Fears of recession and the uncertainty of the Fed raising interest rates, amid new U.S. employment data, drove stocks lower on Friday.
The unemployment rate came in at 4.9 percent down from 5.0 percent, while wages rose 0.5 percent. The U.S. economy added 151,000 jobs in January, according to the Bureau of Labor Statistics. Economists, however, were expecting a gain of 190,000.
Despite a disappointing jobs report, a lower unemployment rate has led the Street to believe that more rate increases are still in play. This comes after the Federal Open Market Committee held the line in January. A number of economists responding to a CNBC Fed Survey said they saw the next rate hike in May, rather than March.
That may, however, no longer be the case as investors consider more rates will be factored in sooner than later.
"Do we still see enough job growth to put downward pressure on the unemployment rate?" Jeffrey Cleveland, chief economist at Payden & Rygel, asked CNBC's "Closing Bell." "The answer is yes," he said adding that if this continues to be the case, the Fed is still in play.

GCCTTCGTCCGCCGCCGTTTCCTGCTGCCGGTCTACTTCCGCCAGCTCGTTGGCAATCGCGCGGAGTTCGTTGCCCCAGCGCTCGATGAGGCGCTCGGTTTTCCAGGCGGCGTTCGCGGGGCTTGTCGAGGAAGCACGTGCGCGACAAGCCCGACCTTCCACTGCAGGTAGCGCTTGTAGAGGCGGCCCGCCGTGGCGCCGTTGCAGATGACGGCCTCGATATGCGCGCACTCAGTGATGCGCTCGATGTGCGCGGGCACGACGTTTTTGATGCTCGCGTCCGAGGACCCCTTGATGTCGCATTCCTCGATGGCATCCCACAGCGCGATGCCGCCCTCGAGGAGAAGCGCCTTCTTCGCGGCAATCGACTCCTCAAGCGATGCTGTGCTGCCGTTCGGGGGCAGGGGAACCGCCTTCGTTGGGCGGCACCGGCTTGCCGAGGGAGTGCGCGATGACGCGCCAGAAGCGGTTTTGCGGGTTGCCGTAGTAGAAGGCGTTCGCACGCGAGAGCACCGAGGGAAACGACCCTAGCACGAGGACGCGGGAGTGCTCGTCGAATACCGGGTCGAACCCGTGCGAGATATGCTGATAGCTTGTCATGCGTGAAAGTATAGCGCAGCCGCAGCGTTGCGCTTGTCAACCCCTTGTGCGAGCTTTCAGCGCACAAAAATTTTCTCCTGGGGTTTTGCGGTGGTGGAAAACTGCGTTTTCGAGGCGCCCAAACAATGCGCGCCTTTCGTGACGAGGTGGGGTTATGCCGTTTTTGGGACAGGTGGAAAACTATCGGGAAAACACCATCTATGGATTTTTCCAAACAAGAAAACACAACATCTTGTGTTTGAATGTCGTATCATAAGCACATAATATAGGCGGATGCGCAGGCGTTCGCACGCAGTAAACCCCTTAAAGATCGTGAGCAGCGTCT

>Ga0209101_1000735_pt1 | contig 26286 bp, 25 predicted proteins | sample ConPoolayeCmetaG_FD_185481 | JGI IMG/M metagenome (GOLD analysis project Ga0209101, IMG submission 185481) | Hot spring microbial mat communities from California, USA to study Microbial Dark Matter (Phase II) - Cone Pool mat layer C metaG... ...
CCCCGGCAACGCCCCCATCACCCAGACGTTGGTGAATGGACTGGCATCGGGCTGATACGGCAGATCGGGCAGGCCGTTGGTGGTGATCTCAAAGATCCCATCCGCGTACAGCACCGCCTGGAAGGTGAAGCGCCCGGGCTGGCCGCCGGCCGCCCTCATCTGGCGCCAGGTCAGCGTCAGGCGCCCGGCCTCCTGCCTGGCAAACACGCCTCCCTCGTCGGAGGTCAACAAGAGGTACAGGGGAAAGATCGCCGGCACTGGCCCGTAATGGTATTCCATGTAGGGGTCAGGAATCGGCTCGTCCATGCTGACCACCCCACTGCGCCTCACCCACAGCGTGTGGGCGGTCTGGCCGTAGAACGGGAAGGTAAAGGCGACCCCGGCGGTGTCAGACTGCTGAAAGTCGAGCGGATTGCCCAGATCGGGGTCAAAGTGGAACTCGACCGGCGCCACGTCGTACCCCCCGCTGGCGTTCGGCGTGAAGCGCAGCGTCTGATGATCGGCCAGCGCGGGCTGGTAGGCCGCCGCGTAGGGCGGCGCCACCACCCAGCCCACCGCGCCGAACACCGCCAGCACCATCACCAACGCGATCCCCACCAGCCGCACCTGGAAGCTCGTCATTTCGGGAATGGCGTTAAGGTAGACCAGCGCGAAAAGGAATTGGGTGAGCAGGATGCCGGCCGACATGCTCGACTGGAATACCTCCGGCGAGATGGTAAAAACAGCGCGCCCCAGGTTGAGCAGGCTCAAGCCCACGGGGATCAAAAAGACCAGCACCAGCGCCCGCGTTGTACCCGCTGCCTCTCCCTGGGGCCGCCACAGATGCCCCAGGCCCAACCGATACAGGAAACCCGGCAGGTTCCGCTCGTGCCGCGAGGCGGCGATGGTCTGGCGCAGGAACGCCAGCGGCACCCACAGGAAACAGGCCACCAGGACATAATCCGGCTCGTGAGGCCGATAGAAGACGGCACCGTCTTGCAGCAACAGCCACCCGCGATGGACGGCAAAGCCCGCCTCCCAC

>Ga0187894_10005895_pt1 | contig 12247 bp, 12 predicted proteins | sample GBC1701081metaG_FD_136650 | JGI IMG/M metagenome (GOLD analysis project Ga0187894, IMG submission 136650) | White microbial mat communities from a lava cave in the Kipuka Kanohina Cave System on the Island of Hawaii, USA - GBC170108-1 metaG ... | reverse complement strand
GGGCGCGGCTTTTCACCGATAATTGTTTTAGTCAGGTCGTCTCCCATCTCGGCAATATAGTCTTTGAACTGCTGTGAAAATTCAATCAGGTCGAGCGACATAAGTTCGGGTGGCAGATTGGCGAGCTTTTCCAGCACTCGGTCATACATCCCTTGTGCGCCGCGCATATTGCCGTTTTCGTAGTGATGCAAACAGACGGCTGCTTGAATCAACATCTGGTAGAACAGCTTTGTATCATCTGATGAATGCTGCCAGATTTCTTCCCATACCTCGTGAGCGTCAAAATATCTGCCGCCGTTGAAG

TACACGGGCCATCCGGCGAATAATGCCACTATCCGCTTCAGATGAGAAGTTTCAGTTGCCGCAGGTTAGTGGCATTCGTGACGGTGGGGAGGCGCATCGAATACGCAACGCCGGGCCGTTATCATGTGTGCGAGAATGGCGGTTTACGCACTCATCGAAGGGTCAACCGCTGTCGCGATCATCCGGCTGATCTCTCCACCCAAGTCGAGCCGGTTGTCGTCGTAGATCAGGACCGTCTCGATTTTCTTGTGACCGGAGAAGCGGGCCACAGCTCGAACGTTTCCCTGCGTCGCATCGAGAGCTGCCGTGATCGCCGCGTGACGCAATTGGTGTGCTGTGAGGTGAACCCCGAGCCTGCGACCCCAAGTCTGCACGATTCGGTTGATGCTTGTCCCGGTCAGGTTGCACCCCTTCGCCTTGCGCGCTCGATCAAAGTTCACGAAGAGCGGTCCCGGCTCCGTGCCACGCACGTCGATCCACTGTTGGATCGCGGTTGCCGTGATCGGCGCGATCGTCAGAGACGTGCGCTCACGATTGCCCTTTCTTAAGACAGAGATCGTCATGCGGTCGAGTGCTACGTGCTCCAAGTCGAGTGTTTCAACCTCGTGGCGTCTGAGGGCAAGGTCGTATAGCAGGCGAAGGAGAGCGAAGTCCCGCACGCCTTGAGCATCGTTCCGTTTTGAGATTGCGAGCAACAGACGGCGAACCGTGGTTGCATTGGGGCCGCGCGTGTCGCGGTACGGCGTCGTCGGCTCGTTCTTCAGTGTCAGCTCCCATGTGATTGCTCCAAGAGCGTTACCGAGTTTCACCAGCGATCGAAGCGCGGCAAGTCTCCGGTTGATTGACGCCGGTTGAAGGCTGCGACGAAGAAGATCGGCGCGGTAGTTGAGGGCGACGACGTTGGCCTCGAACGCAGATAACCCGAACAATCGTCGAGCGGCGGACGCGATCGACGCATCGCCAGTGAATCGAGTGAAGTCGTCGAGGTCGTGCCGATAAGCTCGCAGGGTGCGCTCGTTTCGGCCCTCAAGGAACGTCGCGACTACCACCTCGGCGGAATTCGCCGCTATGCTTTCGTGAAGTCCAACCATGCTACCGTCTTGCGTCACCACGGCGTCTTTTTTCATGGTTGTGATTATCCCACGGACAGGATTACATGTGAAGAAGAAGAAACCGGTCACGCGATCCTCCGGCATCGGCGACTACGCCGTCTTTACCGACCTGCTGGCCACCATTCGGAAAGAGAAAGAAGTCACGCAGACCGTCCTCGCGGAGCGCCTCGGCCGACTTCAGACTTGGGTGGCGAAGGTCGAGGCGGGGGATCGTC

The fear of rate increases have been coupled with weak U.S. economic data and falling oil prices, driving investors to believe there's an impending recession.
Cleveland disagrees and argues that while the ISM manufacturing was sub-50, which some think is an indicator of a manufacturing recession, his firm thinks the data will turn for the better.
"The folks using the r-word will have to put that out of their vocabulary," he said.
In that same vein, David Kelly, chief global strategist at JPMorgan Funds, said that the market is misunderstanding the economics.
Kelly considers that while the market looks volatile and "irrational" day-to-day, watching for risk indicators of a global or U.S. recession is key.
Nonetheless, the strategist suggests that market watchers to look at the first quarter results.
"If it doesn't mean a recession and earnings bounce back, which they will, then this market is cheap," he said to CNBC's "Closing Bell."
Jim Caron, portfolio manager for global fixed income assets at Morgan Stanley, told CNBC that he views Friday's data as an "encouraging sign."
"Today's payroll report was somewhat positive," he said. "Unemployment rate 4.9 percent, average work week up, average hourly earning — incomes are growing a little bit, all these things are a good things."
— CNBC's Fred Imbert contributed to this report.